"Don't read The House of God," one of my professors told me in my first year of medical school.
He was talking about Samuel Shem's 1978 novel about medical residency, an infamous book whose legacy still looms large in academic medicine. Shem — the pen name of psychiatrist Stephen Bergman — wrote it about his training at Harvard's Beth Israel Hospital (which ultimately became Beth Israel Deaconess Medical Center) in Boston.
My professor told me not to read it, I imagine, because it's a deeply cynical book and perhaps he hoped to preserve my idealism. Even though it has been more than 40 years since its publication, doctors today still debate whether it deserves its place in the canon of medical literature.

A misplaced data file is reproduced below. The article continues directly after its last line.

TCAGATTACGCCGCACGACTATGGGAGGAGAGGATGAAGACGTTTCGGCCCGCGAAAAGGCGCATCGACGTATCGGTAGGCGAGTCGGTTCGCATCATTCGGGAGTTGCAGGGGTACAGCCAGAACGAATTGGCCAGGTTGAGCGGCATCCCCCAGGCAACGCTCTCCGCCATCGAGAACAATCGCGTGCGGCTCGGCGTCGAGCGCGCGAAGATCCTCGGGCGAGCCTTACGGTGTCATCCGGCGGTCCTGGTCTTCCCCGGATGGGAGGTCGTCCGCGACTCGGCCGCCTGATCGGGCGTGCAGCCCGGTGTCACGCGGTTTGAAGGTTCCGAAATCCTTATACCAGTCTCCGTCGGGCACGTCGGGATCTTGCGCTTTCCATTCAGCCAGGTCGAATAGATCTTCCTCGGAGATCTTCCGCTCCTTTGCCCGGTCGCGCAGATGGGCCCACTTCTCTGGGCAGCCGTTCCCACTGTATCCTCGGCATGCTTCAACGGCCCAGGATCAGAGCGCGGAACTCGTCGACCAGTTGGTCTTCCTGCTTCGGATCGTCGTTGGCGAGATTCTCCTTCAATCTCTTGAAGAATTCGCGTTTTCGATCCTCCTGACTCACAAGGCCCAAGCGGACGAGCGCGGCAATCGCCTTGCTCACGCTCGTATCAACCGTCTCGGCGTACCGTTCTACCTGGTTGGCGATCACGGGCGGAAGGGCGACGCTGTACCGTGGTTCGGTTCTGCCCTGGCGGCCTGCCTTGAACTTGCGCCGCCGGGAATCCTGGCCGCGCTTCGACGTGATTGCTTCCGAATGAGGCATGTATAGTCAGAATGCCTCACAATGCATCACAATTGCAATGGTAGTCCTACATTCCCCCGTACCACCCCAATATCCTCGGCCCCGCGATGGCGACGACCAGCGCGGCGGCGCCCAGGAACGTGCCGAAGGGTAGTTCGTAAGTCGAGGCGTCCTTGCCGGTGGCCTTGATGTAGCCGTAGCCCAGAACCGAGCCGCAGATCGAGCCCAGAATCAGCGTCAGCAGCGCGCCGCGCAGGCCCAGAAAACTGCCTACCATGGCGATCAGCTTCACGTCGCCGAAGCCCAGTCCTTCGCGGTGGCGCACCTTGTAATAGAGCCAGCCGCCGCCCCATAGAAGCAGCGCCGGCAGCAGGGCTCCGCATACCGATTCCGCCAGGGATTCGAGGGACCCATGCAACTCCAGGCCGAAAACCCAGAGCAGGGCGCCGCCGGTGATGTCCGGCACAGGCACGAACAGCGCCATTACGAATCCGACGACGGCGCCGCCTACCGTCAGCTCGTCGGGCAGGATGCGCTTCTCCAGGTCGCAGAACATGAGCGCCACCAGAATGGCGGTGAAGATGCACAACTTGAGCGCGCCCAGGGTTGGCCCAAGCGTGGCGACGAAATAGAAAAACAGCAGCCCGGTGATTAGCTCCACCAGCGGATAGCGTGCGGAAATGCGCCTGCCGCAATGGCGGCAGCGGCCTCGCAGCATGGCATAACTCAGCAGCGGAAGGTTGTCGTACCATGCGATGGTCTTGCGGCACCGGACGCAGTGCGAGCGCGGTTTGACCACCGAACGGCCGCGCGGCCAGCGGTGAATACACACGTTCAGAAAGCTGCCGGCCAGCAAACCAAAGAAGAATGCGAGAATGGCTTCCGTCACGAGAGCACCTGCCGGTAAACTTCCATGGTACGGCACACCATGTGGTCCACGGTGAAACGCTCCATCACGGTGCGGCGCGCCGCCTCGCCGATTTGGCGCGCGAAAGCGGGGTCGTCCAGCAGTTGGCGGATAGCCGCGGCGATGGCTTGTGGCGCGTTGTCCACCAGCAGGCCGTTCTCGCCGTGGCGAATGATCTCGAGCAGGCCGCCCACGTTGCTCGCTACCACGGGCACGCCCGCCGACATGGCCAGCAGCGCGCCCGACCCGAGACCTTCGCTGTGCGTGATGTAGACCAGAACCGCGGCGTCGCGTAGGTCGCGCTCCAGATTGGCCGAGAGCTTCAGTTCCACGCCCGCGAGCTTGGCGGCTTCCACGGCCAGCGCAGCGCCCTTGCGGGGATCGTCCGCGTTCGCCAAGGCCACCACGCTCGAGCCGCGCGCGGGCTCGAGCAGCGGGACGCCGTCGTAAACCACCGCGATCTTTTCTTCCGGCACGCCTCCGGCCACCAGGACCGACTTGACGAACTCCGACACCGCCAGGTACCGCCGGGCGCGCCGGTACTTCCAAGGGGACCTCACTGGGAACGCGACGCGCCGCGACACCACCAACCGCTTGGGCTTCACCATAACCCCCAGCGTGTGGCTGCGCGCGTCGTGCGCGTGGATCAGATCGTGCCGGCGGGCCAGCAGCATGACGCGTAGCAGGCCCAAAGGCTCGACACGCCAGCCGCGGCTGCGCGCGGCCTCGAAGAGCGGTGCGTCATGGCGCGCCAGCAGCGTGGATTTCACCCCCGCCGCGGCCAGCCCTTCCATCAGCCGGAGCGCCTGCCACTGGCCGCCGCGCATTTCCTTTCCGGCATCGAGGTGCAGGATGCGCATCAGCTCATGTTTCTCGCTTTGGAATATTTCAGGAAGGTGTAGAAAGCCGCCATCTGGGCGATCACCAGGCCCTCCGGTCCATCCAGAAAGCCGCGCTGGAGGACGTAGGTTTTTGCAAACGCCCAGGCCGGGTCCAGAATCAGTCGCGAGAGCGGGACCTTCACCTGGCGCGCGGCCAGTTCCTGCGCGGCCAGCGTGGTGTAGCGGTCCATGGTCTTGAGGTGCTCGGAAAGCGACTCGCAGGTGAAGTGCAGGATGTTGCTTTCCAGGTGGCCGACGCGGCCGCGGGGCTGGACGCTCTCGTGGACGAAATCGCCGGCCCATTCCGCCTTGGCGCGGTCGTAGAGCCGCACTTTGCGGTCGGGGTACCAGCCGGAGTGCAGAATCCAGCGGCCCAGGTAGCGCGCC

The novel follows Dr. Roy Basch, a fictional version of Shem, and his fellow residents during the first year of their medical training. They learn to deflect responsibility for challenging patients, put lies in their patients' medical records and conduct romantic affairs with the nursing staff.
Basch's friends even coin a term that is still in wide use in real hospitals today: Elderly patients with a long list of chronic conditions are still sometimes called "gomers," which stands for "Get Out of My Emergency Room."
Like any banned book, The House of God piqued my curiosity, and I finally read it this past year. I'm a family physician and a little over a year out of training, and I read it at the perfect time.
I got all the inside jokes about residency — and many were laugh-out-loud funny — but I am now far enough removed that the cynicism felt like satire rather than reality.